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Kicking off

13 June 2014

TALKING to young athletes in Rome last weekend, Pope Francis described three roads ahead of them: education, work, and sport. Follow them, he said, and there would be no dependency on drugs or alcohol, since each road would carry them forward. He called on politicians and sporting executives to bear this in mind. It was a gentle address, taking into consideration the youth of his audience, gathered to celebrate the 70th anniversary of the Centro Sportivo Italiano, the chief sports association in Italy. The audience, all wearing sports shirts or tracksuits, would have taken his words for granted, but, for others, the elevation of sport as a third path towards adulthood is a surprising one. Yet the dedication, the practice of team playing, and the development of a physique to the exclusion of unhealthy substances and habits are all good life-lessons.

Pope Francis told his audience that sport can teach a committed and collaborative approach to life in general. But bad habits are communicated just as easily. The start of the World Cup in Brazil naturally focuses attention on football. Sadly, of all the sports, this is the one that serves its adherents least well. There is no doubt that players' inflated salaries warp expectation and affect behaviour, both on and off the pitch. When millions of pounds hang on the results of a game, it is not to be wondered at that some players are dishonest. What remains surprising, however, is how accepted it is: the professional foul followed by vehement protestations of innocence, lying about a throw-in, reacting histrionically to a trip - all are now standard tactics among professional footballers, and, by extension, throughout the game. The English Premiership, the richest league in the world, has much to answer for. When overseas players are considered for a Premiership side, a key question is always about how robust they are. For all the innovations of the past 20 years, the dirty, brutal tactics of the past remain, and, thanks to the television franchise, are exported around the world. Street urchins playing in the favelas of São Paolo, junior-league players in Northern Europe - all adopt the same tactics as their tarnished heroes. The last World Cup Final seemed more gladiatorial contest than football match.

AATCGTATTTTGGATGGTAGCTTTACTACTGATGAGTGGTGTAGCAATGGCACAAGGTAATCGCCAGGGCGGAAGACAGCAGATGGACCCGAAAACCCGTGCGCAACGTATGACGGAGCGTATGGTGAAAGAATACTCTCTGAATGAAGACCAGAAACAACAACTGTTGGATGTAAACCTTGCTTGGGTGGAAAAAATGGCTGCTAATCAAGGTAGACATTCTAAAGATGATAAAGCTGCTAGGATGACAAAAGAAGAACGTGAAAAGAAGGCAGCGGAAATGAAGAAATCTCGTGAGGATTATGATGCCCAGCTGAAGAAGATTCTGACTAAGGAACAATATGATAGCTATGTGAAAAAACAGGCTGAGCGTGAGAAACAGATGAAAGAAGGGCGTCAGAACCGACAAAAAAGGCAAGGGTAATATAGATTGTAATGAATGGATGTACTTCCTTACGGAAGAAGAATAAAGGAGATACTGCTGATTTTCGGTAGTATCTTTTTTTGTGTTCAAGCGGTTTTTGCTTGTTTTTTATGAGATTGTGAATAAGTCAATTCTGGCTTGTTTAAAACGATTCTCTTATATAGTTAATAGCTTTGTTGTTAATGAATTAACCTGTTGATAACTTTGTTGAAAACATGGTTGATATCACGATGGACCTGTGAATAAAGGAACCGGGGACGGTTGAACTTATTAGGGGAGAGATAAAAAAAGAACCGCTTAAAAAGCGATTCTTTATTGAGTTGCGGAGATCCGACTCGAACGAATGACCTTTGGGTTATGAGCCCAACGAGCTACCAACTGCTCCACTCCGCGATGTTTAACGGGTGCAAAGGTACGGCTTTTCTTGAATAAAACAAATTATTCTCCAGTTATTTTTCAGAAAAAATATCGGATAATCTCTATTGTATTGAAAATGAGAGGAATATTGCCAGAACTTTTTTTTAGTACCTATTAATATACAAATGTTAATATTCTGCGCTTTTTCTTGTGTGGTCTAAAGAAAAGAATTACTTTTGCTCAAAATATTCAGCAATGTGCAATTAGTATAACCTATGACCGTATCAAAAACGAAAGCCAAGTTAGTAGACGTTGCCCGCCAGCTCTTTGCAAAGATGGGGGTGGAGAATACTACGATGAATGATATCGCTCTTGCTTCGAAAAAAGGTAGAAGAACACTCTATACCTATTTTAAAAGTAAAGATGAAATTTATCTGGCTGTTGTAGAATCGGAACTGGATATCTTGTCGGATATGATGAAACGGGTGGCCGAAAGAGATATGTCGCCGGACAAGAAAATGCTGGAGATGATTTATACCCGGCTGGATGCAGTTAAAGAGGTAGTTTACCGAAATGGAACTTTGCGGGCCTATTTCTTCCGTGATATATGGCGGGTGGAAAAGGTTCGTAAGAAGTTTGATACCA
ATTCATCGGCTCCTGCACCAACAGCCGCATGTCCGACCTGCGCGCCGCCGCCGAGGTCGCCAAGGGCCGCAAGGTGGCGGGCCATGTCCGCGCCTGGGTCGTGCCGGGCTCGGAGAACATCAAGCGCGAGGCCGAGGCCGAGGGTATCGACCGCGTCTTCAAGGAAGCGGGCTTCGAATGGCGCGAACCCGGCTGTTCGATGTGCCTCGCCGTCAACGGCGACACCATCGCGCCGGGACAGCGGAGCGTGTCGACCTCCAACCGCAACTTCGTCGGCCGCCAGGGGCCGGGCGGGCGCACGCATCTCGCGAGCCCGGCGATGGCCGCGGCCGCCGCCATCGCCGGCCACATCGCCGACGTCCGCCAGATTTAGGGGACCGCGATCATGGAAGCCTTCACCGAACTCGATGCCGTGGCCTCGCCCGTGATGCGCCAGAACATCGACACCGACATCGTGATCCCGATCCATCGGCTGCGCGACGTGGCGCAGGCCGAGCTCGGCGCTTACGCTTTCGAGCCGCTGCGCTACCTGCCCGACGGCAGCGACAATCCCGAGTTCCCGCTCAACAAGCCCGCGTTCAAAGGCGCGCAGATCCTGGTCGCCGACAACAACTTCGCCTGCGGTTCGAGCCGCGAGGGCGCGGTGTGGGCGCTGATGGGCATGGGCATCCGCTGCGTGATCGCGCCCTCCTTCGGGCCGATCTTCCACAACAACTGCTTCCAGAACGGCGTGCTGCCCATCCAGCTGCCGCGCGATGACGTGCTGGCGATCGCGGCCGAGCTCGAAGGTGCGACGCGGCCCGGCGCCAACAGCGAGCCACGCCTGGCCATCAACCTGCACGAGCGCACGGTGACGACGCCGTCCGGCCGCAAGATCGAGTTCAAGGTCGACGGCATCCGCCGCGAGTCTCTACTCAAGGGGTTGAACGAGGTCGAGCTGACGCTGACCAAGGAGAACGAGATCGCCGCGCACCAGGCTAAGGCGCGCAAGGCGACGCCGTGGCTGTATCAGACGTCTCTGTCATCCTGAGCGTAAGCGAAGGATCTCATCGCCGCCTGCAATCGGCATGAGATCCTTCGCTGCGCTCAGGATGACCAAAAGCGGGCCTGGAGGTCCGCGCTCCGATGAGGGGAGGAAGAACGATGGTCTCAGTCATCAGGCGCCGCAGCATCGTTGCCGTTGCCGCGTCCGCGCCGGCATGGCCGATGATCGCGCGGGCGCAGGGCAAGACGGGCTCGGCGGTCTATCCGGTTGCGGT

And brutality on the pitch is all too often copied in real life. It was reported this week that the police were issuing warnings to individuals with a history of domestic violence: research suggests that incidents rise by one quarter if England win a match and one third if they lose. Those attending the sexual-violence summit in London this week heard that rape and brutality against women during warfare do not appear out of nowhere (nor do they necessarily disappear when peace is restored). International sporting events, in which players of different nationalities compete amicably, have a great potential to teach the world honour, respect, and fair play. Odd though it may sound, the World Cup needs our prayers.

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